...well, it's three books, collectively called the Baroque Cycle.
I can't even begin to describe this epic, three-volume, genre-bending story.
Somehow, Neal Stephenson manages to blend the birth of the scientific revolution, the birth of capitalism, and swashbuckling action into a massive, multi-faceted, intricate tapestry. It's actually six novels, interwoven across three volumes.
The story follows several major characters. One is Daniel Waterhouse, a roommate of Isaac Newton's, who participates in some of of Newton's major discoveries and who witnesses Newton's long-running conflict with the German mathematician Leibniz over who invented calculus. Sound boring? It's not! Waterhouse is also present for early attempts to invent computers, sceintific intrigue and competition that involves Edward Teach (Blackbeard) of all people, and various fires, plagues, and revolutions. Interwoven into Waterhouse's story is the tale of two rogues - "Half-Cocked" Jack Shaftoe, King of the Vagabonds (perhaps my favorite fictional character ever), and Eliza, a girl he rescues from a sultan's harem. They range across Europe, tangling with witches, insane French nobles, slavers, and pirates with a penchant for anal rape (quote: "Good Lord, that's an apocalyptic buggering!"). Eliza, much brighter than most of the men in the story, manages to almost single-handedly create our modern capitalist system, while Jack - unable to consummate his love for her due to an unfortunate injury that gives him his nickname - does his best to protect her. Shaftoe also becomes embroiled in a quest for King Solomon's gold, which brings him into the same sphere as Newton, who believes Solomonic gold has semi-mystical properties. The story never quite enters full-on fantasy territory, but it flirts with the fantastic at every step. Again, there is so MUCH of this story that it's difficult to summarize - all I can say is trust me: this is great stuff.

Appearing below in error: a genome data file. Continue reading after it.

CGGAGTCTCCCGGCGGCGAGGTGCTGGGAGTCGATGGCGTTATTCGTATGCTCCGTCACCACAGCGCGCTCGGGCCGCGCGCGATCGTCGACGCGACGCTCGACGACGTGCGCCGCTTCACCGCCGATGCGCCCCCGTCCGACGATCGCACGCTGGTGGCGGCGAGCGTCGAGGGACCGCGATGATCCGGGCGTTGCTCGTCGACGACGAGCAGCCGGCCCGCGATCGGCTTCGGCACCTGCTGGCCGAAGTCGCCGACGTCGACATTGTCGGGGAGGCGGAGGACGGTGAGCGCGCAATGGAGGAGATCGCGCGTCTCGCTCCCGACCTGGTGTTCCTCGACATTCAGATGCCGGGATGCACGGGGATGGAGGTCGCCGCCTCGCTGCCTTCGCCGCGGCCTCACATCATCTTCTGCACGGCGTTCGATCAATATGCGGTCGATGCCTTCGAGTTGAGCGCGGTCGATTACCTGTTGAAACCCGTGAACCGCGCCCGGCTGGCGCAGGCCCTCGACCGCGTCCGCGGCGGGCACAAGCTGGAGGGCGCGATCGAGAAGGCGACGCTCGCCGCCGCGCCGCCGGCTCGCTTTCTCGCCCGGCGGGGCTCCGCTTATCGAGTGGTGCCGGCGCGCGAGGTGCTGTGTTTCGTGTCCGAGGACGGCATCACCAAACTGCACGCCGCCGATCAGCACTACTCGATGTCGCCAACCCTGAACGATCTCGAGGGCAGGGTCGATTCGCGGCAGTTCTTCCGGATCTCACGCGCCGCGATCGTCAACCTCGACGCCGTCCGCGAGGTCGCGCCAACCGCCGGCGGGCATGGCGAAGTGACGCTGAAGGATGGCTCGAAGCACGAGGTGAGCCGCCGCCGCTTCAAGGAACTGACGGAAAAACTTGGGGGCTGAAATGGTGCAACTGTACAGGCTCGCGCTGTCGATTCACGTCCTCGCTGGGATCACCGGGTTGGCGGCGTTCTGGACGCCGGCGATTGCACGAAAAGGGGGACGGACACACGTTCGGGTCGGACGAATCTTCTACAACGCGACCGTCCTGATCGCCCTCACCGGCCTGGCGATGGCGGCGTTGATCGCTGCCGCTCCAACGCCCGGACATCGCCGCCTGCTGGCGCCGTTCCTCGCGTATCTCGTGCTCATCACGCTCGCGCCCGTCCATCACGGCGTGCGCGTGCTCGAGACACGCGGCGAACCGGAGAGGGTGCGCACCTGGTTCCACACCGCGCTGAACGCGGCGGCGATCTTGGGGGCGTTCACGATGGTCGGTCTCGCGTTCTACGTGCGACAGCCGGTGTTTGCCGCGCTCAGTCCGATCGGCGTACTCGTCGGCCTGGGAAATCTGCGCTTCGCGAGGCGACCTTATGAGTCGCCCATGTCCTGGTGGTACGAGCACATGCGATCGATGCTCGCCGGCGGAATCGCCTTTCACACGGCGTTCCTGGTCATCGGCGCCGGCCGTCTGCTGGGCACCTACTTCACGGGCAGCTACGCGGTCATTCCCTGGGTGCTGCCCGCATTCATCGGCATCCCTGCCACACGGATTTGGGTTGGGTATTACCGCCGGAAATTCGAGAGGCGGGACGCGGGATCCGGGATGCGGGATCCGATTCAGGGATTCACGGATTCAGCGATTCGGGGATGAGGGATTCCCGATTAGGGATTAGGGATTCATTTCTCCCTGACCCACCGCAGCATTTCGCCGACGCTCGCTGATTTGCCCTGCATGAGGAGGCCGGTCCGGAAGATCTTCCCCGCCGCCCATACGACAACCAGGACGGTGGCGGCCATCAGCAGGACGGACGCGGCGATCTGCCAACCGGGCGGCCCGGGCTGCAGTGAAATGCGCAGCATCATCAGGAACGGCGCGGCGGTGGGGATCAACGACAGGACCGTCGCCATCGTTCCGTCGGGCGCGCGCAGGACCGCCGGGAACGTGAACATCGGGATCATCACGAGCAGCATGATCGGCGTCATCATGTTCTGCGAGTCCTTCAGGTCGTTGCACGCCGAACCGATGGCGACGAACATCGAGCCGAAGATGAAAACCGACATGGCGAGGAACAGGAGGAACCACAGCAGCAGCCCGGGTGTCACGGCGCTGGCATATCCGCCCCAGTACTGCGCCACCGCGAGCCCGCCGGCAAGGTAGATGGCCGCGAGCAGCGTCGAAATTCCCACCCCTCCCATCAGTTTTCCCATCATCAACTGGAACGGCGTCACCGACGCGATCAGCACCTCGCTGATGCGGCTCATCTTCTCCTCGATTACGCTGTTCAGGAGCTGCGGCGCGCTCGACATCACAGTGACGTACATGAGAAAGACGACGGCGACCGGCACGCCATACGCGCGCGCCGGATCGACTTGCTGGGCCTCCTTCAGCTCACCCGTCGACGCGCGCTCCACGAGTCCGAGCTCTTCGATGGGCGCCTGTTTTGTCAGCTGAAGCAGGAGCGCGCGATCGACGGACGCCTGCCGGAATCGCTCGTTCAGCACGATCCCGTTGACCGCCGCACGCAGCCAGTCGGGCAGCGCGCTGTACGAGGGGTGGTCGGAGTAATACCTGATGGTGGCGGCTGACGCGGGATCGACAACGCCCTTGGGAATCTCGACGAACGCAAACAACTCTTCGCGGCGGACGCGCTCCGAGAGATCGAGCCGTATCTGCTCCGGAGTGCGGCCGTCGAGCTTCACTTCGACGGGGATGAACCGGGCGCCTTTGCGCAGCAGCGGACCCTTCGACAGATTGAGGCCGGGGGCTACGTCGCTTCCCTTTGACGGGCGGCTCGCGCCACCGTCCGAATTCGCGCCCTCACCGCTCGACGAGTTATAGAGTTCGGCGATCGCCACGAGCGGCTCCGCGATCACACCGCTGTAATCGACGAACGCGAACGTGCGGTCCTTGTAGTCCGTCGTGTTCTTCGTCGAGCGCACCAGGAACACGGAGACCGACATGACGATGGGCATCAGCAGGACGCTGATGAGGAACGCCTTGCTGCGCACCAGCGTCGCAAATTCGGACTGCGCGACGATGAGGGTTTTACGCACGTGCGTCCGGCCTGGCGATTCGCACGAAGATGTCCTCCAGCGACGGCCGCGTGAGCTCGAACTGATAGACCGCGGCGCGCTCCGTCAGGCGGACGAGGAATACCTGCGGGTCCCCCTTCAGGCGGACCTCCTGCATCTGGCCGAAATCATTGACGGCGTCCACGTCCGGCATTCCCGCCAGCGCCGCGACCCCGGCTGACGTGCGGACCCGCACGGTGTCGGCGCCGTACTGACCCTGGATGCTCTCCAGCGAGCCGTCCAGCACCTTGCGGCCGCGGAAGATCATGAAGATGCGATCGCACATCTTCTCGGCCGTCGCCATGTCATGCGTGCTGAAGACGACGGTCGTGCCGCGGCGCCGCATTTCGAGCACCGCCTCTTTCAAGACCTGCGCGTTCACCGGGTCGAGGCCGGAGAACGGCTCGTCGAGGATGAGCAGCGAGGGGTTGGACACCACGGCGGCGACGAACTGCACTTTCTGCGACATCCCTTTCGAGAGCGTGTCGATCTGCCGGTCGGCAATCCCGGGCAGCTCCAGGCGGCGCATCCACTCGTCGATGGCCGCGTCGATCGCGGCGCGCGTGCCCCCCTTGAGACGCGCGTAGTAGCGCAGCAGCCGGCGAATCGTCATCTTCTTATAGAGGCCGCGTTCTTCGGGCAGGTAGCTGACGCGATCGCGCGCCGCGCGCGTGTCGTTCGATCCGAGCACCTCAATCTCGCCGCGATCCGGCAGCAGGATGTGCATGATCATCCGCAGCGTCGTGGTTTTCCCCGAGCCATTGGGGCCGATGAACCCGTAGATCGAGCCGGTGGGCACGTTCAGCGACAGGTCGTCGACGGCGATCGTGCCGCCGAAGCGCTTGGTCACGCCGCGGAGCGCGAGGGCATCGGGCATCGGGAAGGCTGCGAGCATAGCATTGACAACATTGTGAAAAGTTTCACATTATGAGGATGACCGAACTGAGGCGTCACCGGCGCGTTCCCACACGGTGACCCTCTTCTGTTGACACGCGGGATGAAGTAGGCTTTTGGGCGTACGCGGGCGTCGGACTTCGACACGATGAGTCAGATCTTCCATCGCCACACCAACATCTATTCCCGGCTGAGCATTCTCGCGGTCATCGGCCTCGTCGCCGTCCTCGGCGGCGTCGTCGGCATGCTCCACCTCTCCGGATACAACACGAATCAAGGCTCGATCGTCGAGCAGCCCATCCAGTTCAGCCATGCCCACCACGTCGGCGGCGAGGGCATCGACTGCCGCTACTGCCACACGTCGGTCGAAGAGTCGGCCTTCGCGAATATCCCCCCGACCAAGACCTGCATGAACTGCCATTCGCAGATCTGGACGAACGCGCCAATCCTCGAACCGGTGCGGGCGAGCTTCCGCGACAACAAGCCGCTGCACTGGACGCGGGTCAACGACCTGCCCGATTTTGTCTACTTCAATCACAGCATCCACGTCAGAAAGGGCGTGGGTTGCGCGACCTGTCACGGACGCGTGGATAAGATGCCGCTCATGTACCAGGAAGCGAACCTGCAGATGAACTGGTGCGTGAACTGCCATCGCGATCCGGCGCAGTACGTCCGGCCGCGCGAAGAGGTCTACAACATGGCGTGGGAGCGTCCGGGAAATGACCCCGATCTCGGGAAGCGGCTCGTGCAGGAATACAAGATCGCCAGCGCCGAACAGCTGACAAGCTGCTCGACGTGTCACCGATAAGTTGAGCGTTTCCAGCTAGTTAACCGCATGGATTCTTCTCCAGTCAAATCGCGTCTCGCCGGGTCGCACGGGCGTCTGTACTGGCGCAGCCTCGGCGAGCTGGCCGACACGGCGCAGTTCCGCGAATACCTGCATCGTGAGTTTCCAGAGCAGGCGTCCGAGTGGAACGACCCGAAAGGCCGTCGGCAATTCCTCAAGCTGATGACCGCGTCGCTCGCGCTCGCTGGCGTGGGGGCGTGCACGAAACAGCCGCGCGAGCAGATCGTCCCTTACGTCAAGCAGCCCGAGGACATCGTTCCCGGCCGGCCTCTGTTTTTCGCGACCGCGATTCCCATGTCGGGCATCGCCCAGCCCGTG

One aspect of the story that is vaguely fantastic is the character Enoch Root, who appears on and off throughout the tale at times of crisis. This is not all that strange, in and of itself. But in Stephenson's previous book, Cryptonomicon (a story about codebreakers in WWII interwoven with stories of computer nerds and underwater salvage - yeah, you kinda have to read it), Enoch Root is also a character. So, seemingly, this guy is immortal, and is equated with the Biblical Enoch. This is never heavy-handed or religious, and the signficance of the Enoch Root character isn't quite clear. He does seem to be connected with Solomonic gold, which is also featured in Cryptonomicon (the characters in Cryptonomicon have the surnames Waterhouse and Shaftoe, indicating they are descendants of the characters in the Baroque Cycle).
Stephenson is probably my favorite writer, and I'm about a fourth of the way through his latest novel, Anathem (a play on words between "anthem" and "anathema"). More blatantly sci-fi, it's quickly shaping up to be every bit as good as the Baroque Cycle or Cryptonomicon. Stephenson's earlier books like Snow Crash are pretty much standard cyberpunk fare. With the Baroque Cycle, he took a quantum leap forward, creating the most intricate, complex, fun-to-read novel I have EVER read. EVER. Do yourself a favor and check it out.